As Russia Attacks Ukraine's Western Values, LGBTQ+ People Stand as a Target

Russia's invasion of Ukraine has sent shock waves of uncertainty through its western neighbor. If Putin ultimately prevails, what remnants of Western freedoms would remain intact is unknown. But one thing is clear: The rights of the nation's LGBTQ+ population would come under fire.

Although not an international leader in the advancement of LGBTQ+ rights, Ukraine has taken significant steps over the past decade to better the lives of its queer citizens. In 2015 it implemented anti-discrimination employment laws, and in 2016 it began allowing gay and bisexual men to donate blood, all part of an effort to become a more equitable state.

In contrast, Russia has moved in the opposite direction. In 2013, it banned same-sex couples from adopting Russian children, and in 2020 it outlawed same-sex marriage. The Kremlin has also cracked down on the ability of LGBTQ+ activists to organize, and has permitted law enforcement in the Chechnya region to carry out violent campaigns against the community.

"There are a lot of reasons to be concerned about the Ukrainian people generally, but particularly marginalized communities like the LGBTQ+ community," Democratic Congressman David Cicilline, who serves on the House Foreign Affairs Committee and chairs the LGBTQ+ Equality Caucus, told Newsweek.

"Vladimir Putin commonly makes references to LGBTQ+ people not being welcome in Russia and other disparaging comments about the community," he added, "so it's a very big difference."

"LGBT activists usually are the same people who care about human rights," Bogan Globa of the nonprofit LGBTQ Ukrainians in America told Newsweek. Ukraine has made strides in recent years in promoting LGBTQ+ rights, advancements that could be under threat following the Russian invasion. Here, an activist waves a rainbow flag as police officers walk by during a protest for LGBTQ+ rights in front of the Ukrainian president's office in Kiev on July 30, 2021. Photo by SERGEI SUPINSKY/AFP via Getty Images

Cicilline notes that many of Ukraine's pro-LGBTQ+ actions in recent years are part of a promotion of democratic values designed to make it a more attractive candidate for NATO membership. Last November, the U.S. and Ukraine signed a Charter on Strategic Partnership that "confirmed the importance" of advancing the rights of the LGBTQ+ community.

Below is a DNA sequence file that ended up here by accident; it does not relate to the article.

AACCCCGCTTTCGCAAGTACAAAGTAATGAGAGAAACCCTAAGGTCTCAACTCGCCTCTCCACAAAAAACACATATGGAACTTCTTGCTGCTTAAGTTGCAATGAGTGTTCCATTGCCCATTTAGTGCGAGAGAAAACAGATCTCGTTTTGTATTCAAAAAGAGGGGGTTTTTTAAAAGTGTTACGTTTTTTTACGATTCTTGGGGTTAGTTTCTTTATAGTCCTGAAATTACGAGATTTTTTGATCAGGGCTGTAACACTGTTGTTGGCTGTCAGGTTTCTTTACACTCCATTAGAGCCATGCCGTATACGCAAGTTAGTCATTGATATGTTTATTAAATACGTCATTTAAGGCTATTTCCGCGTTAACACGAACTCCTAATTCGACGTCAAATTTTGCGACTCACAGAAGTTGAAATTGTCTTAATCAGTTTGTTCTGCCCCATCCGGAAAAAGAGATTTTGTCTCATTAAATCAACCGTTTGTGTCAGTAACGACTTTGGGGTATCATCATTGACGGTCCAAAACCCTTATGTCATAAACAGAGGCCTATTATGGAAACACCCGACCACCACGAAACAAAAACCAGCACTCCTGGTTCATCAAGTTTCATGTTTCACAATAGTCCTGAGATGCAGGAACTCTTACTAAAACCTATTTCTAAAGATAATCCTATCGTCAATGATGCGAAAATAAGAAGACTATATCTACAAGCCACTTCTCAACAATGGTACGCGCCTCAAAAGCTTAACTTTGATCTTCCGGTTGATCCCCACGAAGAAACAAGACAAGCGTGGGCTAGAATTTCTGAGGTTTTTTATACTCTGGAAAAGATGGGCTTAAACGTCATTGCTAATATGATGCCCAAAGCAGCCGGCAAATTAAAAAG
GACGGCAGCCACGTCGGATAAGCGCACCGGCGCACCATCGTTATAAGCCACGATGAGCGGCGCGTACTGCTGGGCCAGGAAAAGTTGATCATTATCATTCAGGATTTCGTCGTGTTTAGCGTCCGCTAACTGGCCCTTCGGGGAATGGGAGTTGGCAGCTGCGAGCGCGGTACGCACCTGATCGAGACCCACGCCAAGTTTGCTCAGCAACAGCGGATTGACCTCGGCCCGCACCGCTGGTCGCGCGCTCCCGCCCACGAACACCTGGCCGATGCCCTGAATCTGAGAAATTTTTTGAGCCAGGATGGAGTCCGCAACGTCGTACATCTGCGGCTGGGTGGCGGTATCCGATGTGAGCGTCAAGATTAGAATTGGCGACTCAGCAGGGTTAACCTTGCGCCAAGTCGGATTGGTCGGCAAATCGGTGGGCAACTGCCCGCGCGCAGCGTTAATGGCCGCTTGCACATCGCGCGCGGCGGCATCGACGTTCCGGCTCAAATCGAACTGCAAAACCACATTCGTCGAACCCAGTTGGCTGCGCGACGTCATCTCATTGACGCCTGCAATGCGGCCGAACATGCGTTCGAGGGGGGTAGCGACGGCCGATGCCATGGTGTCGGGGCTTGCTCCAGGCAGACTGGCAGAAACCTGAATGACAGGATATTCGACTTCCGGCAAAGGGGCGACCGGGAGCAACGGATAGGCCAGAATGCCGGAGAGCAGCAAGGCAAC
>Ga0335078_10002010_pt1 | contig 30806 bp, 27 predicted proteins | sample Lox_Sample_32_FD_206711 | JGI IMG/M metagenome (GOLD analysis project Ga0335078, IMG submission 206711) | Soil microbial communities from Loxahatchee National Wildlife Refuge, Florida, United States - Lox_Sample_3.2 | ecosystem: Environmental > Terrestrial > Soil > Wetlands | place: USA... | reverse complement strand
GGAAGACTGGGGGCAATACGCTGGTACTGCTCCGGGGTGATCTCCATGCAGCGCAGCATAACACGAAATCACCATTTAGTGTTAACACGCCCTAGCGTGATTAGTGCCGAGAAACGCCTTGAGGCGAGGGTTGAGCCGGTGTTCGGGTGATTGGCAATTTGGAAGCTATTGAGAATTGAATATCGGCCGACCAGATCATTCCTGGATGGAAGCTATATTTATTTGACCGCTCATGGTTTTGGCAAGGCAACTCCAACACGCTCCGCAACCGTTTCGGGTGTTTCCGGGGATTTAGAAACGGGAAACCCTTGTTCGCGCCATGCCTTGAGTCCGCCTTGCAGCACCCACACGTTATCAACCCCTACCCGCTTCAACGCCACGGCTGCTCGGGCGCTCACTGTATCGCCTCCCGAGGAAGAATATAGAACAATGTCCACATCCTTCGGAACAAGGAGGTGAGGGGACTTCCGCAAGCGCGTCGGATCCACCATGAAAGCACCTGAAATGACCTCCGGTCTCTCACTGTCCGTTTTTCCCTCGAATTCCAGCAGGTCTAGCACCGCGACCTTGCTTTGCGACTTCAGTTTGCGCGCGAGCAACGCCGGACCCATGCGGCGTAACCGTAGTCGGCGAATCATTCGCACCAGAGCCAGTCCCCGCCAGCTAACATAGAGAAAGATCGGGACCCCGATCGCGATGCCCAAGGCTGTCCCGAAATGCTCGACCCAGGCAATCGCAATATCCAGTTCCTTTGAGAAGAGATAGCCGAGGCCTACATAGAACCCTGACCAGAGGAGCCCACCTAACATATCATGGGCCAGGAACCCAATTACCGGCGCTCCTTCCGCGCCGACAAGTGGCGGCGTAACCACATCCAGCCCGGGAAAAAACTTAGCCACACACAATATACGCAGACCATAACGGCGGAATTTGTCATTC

Prior to signing this declaration, Cicilline said Ukraine had for years been building up its LGBTQ+ civil society and promoting the community's public visibility through providing protection against opposition groups who looked to disrupt Pride events.

Bogdan Globa, who heads the nonprofit LGBTQ Ukrainians in America, fears the individuals who've spent years fighting for these advancements could become Putin's first targets.

"LGBT activists usually are the same people who care about human rights," Globa told Newsweek. "They are people who work locally but travel internationally to speak with media."

He added a chilling warning.

"Russia will kill them," he said, "because after they will take over Ukraine, they will need to install their puppet government to control territory, and human rights activists are the people who prevent that control."

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Congressman David Cicilline (D-R.I.) warns that LGBTQ+ activists in Ukraine could face persecution. Here, he speaks at the Equality Wins reception hosted by the Human Rights Campaign at The Mayflower Hotel on January 03, 2019 in Washington, D.C. Photo by Paul Morigi/Getty Images

Globa has spoken with activists on the ground in Ukraine, who told him they feel afraid and helpless. Most do not want to leave their homeland, but those who do are facing a difficult journey. Cicilline affirmed that the persecution of queer activists is a real concern, and argued that the U.S. must take action to combat this threat by passing the Global Respect Act (GRA).

Sponsored by Cicilline last May, the GRA would impose visa-blocking sanctions on individuals responsible for or complicit in violating the human rights of other people on the basis of their sexual orientation, gender identity, or sex characteristics. The bill passed the House on February 9, picking up six Republicans votes as well as those of every Democrat present that day. It now awaits passage in the Senate.

Cicilline said the measure would be an effective tool in cracking down on Russians who perpetrate violence against LGBTQ+ Ukrainians. He emphasized that the federal government must continue to work with members of civil society who collaborate with LGBTQ+ organizations on the ground to ensure that America can provide continual assistance for queer Ukrainians as the situation develops.

"We have a well-established track record of standing up for freedom and human rights around the world," Cicilline told Newsweek.

"I hope that we will continue to be a place where these individuals who are leaving Ukraine because of fears about being tortured or imprisoned or killed because their membership in the LGBTQ community can come and find comfort and refuge," he added.